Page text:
Comment: not that I disagree, but it’s pretty interesting how a mini-confusion inquiry works here without much in the way of factfinding. (2) is particularly notable because that has nothing to do with actual consumer perception—though it might help to the extent that one views the “reasonable” consumer as a normative construct.

The use of Jackson’s voice and the “small discreet notation that correctly identifies Jackson as the artist of the sample played” thus didn’t violate any substantial state law publicity interest. Instead, “the predominant focus of Jackson’s claim is Roberts’s unauthorized use of a copyrighted sound recording that Jackson has no legal right to control.”

On the other side of the balance, there was a potential for interference with “the dissemination of works within the subject matter of copyright and the operation of the federal copyright system.” First, many protected works of authorship involve depictions of or appearances by real people; if those in themselves could support a publicity rights claim, “the potential for impairment of the ability of copyright holders and licensees to exploit the rights conferred by the Copyright Act is obvious and substantial.”

Although the contract could have protected Jackson’s label from impairment of its interest in fully exploiting the work, that wasn’t enough to protect either licensees (if the label somehow failed to transfer its rights) or fair users. Although many statutory rights of publicity have specific exceptions for “types of uses that might qualify as fair use,” and although the First Amendment might provide protection even in the absence of such exceptions, “the potential for conflict would persist in many instances.” Likewise, “a state law that would impose liability on a defendant for use of a public domain work, on the sole basis that the plaintiff is depicted in that work,” would interfere with the federal policy of free copying of public domain works (cf. Dastar).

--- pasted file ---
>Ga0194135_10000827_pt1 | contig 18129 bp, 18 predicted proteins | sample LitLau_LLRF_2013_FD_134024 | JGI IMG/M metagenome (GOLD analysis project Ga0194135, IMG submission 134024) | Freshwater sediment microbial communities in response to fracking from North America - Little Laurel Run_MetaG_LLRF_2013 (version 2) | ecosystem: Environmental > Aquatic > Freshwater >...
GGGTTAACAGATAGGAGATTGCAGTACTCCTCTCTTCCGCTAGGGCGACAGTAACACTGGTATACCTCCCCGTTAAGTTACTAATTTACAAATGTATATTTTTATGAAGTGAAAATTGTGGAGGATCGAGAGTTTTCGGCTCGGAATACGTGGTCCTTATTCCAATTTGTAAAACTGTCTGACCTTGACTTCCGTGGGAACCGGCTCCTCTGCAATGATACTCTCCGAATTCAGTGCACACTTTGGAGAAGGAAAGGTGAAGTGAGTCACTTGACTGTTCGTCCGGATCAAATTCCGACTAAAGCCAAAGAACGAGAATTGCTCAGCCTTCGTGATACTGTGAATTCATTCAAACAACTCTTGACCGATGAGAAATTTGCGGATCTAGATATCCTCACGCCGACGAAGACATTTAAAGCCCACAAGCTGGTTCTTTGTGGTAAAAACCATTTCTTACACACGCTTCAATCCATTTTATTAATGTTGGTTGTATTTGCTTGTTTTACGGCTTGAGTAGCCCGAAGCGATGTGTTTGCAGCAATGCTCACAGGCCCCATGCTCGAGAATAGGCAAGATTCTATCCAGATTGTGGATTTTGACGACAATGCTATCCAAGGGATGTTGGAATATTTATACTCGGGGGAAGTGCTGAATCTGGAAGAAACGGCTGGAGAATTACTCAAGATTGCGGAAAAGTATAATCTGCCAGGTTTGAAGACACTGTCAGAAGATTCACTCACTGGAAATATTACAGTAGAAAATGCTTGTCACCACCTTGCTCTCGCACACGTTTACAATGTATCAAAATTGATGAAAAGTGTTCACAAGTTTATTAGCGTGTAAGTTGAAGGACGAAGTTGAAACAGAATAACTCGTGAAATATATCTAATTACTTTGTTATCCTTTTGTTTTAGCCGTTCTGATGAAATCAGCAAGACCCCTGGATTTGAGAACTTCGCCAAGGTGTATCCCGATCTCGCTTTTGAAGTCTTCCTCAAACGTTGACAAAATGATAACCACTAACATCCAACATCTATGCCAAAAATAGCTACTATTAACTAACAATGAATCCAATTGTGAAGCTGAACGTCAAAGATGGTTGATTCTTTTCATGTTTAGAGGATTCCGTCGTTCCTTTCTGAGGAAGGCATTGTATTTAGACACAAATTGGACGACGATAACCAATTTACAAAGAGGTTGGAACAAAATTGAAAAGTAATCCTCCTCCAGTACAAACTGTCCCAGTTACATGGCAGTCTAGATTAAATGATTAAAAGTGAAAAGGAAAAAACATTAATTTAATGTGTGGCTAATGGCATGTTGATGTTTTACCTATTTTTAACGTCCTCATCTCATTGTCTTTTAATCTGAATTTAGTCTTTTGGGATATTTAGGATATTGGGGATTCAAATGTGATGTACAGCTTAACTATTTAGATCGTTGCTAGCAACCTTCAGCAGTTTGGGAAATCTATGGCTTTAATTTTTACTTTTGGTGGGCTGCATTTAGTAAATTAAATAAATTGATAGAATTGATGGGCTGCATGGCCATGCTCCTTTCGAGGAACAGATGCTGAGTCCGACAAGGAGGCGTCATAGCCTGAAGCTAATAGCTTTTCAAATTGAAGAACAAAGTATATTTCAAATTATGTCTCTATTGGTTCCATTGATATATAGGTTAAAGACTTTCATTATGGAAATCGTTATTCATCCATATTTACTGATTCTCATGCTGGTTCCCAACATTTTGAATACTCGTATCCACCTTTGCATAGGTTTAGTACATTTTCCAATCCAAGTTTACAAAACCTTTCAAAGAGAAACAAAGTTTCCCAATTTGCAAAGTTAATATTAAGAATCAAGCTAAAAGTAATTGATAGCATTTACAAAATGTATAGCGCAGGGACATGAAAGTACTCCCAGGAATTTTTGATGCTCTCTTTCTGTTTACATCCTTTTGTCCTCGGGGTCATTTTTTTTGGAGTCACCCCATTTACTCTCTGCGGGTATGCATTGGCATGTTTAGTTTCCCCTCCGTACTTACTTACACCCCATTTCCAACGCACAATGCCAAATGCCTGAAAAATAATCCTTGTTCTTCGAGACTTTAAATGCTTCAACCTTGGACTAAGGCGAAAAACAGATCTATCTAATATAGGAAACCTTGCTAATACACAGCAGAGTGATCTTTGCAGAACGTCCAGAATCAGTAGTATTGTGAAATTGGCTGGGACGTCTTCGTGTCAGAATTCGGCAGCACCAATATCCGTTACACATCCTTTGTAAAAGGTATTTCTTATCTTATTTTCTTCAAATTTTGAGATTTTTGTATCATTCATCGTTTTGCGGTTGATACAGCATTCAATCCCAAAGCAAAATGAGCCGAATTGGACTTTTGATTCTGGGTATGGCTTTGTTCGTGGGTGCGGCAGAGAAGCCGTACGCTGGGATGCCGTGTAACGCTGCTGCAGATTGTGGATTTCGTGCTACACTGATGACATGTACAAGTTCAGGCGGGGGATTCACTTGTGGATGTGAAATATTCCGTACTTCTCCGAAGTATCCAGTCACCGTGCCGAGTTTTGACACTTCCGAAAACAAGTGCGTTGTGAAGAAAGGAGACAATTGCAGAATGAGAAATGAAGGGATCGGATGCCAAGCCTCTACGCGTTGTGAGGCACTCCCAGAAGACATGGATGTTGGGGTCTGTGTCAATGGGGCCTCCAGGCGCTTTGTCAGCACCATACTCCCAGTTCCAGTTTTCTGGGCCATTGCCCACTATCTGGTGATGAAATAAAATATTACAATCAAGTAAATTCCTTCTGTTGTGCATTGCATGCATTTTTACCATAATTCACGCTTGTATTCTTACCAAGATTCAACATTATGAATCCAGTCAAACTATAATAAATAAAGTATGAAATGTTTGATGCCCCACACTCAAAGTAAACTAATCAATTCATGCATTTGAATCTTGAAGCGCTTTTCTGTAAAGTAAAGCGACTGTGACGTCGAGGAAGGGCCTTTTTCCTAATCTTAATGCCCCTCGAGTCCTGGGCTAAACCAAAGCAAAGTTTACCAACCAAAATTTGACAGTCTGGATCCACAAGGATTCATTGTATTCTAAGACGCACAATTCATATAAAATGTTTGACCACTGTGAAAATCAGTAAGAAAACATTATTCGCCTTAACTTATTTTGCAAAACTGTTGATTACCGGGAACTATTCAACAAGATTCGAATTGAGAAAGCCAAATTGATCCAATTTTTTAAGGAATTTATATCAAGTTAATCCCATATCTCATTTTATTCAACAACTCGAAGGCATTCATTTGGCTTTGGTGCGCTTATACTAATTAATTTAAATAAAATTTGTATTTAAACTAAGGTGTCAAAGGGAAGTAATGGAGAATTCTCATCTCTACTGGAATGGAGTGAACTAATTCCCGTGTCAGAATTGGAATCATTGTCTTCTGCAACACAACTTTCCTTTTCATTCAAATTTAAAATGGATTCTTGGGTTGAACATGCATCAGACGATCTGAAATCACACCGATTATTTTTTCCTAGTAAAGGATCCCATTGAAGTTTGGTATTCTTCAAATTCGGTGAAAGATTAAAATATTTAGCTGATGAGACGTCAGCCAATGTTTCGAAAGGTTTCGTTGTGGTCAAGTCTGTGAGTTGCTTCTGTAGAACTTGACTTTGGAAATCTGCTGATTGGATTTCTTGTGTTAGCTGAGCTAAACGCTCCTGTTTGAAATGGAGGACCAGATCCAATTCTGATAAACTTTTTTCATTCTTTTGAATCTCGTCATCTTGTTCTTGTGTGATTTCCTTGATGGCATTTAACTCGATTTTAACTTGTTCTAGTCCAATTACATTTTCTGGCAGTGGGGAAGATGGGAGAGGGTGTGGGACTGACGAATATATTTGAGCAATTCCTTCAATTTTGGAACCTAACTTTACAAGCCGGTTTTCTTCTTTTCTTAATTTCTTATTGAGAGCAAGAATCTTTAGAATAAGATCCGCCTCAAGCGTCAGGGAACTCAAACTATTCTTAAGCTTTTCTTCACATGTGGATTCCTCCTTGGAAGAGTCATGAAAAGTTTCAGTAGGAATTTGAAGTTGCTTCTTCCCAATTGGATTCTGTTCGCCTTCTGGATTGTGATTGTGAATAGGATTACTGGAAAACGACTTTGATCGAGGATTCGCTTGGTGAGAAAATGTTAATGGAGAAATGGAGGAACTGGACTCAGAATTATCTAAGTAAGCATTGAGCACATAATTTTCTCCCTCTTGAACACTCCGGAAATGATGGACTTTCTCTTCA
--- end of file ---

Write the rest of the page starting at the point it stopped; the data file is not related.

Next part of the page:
Here, a creator and performer of a work within the subject matter of copyright, who owned no copyright interest in the work, was nonetheless trying to control its distribution in defiance of the exclusive right of the copyright owner to exercise such control. True, under the contract, Jackson’s approval was also required for sampling; thus Roberts was “presumably” liable for copyright infringement to the label, and Jackson might have a right to compel the label to sue Roberts or to seek damages for the label’s failure to protect his right to royalties. Nonetheless, Jackson had no legal right to directly go after Roberts, and his attempt to do so “under the disguise of a right of publicity claim” was in derogation of the label’s exclusive right to enforce the copyright. And the label might have had good reason to tolerate the use to enhance the song’s commercial value; as the copyright owner, its exclusive right included “the right to decide whether to tolerate an infringement.”